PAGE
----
By MARK MCGUIRE, Staff writer
First published: Friday, October 15, 1999
"Chicago Hope'' broke new television ground Thursday night, not with a striking story line or its major cast changes or new gore, but with four little letters. I'll spot you the "s'' and the "h,'' but that's it.
Just not on network television. At least until now.
The producers of the show -- the omnipresent David E. Kelley, Michael Pressman and Henry Bromell -- successfully lobbied to have the s-word included in the script. The historic profanity was said by Dr. Jake McNeil (Mark Harmon) as he talked to lawyers after a botched operation. "S--- happens,'' McNeil said.
"The producers felt strongly the line was important for artistic truthfulness,'' CBS spokesman Chris Ender said Thursday. "It's not a statement, it's not a sign, it's not a symbol of things to come.''
It is a word, a word many of us hear if not say every day. It's only in the bizarre fantasy world of network television where the majority of people say "golly,'' "shoot'' and "dang-gummit.''
(You will notice the word is still out of bounds for this newspaper.)
Howard Stern was vowing Thursday morning to start using the s-word on the air if "Chicago Hope'' can get away with it. He also notes that many rock songs played on the radio are full of curses. Howard is no longer the most shocking, and he also has a point: What is the difference?
Another question: If the word is "artistically truthful'' in this instance, certainly it is applicable in context in other instances. So how can the network say this is a one-time-only deal?
FnkD ledeiN Harmon's curse is not the first time profanity has been uttered on television: Cable is replete with unbleeped bleeps. And anyone watching a sports broadcast, especially one employing a sideline or courtside microphone, does not have to be a world-class lip reader to make out the curses of athletes.
But never before has a network ventured this far into the seven-dirty-word territory in an entertainment show. And if you had been taking bets which network would have been the first to do so, you probably would have gotten 500-to-1 odds on CBS (as opposed to 1-to-5 on Fox and even money on UPN).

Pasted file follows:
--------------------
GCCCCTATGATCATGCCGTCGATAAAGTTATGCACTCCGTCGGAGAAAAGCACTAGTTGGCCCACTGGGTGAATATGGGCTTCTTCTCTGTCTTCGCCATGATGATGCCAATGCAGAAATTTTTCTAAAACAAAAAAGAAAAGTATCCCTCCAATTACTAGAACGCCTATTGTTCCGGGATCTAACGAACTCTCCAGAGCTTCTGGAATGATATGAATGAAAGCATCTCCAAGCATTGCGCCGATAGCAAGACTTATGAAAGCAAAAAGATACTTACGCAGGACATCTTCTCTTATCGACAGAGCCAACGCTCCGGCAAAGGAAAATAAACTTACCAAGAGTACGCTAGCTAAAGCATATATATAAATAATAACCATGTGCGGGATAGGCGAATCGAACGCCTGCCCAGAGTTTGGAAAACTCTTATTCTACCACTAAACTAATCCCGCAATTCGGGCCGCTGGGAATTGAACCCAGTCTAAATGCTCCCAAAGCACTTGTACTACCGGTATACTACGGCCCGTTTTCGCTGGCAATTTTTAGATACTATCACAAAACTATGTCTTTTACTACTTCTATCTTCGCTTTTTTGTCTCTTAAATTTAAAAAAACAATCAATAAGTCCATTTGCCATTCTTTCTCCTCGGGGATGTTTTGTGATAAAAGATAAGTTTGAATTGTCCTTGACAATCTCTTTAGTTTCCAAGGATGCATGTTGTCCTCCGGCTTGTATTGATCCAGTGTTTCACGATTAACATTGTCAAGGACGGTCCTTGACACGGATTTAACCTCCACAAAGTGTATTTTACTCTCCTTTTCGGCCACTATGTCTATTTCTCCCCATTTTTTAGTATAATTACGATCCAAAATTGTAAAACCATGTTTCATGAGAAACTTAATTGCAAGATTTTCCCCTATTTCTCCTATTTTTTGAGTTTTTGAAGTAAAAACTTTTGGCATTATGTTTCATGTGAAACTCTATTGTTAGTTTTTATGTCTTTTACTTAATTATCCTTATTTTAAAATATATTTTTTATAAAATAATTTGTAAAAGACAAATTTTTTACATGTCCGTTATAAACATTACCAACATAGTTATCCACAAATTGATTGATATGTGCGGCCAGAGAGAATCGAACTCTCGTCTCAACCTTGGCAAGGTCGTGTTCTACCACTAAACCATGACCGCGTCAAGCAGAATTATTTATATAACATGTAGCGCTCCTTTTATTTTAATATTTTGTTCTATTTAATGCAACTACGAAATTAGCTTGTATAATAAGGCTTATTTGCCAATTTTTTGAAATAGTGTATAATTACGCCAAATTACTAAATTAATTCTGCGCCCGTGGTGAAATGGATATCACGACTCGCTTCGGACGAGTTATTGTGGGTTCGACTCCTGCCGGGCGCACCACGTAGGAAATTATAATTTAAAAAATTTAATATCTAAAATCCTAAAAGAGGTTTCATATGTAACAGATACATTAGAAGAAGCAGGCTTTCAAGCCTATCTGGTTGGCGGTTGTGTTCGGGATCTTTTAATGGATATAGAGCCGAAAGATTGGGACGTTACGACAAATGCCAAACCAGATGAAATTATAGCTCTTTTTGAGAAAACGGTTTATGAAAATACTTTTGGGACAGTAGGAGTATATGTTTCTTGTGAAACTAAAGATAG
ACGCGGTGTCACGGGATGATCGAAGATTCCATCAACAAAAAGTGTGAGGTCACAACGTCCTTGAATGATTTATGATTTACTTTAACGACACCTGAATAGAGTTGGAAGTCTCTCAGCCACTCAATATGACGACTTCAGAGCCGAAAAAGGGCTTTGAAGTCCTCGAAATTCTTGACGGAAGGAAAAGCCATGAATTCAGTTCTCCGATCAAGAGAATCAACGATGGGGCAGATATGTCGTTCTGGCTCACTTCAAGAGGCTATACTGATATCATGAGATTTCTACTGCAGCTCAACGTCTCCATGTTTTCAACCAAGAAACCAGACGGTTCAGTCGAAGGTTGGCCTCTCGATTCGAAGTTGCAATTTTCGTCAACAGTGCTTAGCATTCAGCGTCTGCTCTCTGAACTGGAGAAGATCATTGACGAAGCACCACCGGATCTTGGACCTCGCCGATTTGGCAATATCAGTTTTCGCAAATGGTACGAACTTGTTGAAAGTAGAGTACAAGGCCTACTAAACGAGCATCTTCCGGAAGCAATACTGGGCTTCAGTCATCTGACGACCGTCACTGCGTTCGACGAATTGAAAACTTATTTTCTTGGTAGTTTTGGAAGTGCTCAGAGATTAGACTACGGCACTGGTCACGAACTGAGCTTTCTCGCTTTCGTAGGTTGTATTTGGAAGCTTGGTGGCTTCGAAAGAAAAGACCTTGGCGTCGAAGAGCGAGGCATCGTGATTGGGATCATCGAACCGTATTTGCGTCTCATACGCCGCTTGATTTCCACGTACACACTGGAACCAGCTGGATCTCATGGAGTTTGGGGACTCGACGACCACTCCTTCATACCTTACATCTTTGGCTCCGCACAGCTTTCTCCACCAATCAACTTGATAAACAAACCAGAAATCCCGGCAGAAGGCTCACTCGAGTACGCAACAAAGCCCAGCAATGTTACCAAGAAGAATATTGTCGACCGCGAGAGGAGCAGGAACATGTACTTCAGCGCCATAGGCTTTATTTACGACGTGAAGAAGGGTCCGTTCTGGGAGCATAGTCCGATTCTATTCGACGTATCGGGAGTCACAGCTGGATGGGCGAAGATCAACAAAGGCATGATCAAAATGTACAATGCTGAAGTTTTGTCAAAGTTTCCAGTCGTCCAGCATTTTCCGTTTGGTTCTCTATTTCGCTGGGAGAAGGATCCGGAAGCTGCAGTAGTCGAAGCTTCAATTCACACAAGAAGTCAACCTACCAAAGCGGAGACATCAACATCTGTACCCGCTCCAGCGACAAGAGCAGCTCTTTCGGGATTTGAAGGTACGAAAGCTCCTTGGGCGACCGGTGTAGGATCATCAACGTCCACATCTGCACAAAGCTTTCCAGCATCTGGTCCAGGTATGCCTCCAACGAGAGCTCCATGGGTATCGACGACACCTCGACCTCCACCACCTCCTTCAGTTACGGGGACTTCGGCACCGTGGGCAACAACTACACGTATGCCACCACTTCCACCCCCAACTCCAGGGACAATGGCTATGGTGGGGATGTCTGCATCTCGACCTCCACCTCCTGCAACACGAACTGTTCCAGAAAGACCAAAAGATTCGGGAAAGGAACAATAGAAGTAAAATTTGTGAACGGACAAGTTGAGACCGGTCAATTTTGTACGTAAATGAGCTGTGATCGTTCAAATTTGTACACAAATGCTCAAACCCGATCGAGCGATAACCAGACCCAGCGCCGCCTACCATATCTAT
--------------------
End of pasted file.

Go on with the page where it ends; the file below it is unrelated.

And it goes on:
"Needless to say there has been considerable debate about it,'' Ender said. "We see it as an isolated incident. This does signal the change in standard at CBS. This won't happen on a weekly basis.''
Coincidently, CBS was also the network to break a language barrier earlier this decade. In 1990, the short-lived "Uncle Buck,'' an 8 p.m. comedy based on the John Candy movie, made history in the first of its few moments on the air when a young girl said "you suck.''
And there have been numerous other shows, most notably "NYPD Blue'' on ABC, that have taken the concept of permissible language and nudity on a network to the extreme. At least to what was thought was the extreme.
FnkD ledeiN But Ender acknowledges the obvious: There is an acute double-standard between cable and the networks regarding content, one that allows cable to go further in terms of language, violence and nudity than over-the-air networks, which are governed by the Federal Communications Commission.
And as the networks lose viewers, and more people at home don't make the distinction between cable and broadcast networks -- they are all just channels coming through the box -- it's clear it's not a fair fight.
"There is a little bit of a double standard,'' Ender said. "The press showers praise on 'The Sopranos,' 'Sex and the City' and 'South Park' (all cable shows) for pushing the envelope, but if the network does this we get burned at the stake.''
So should that double-standard be eradicated? Should all walls be taken down? "I don't want to go there,'' Ender said.
The spokesman said early Thursday that a couple of affiliates expressed concern. WRGB, Ch. 6, General Manager Tom Long said he had some reservation with the language, especially since the show ends in the 9 p.m. hour, but added he had no plans of pulling the episode.
"It's one line and I think it comes late in the show,'' Long said. "CBS has assured me it's a one-time-only and doesn't represent a trend.''
But there is a trend out there, of networks losing ground to cable, the Internet and elsewhere. And even staid CBS appears willing to test any and all boundaries to try to get them back.
Mark McGuire is the Times Union TV/radio writer. His column generally appears Monday, Wednesday and Friday. Call him at 454-5467 or send e-mail to email@example.com.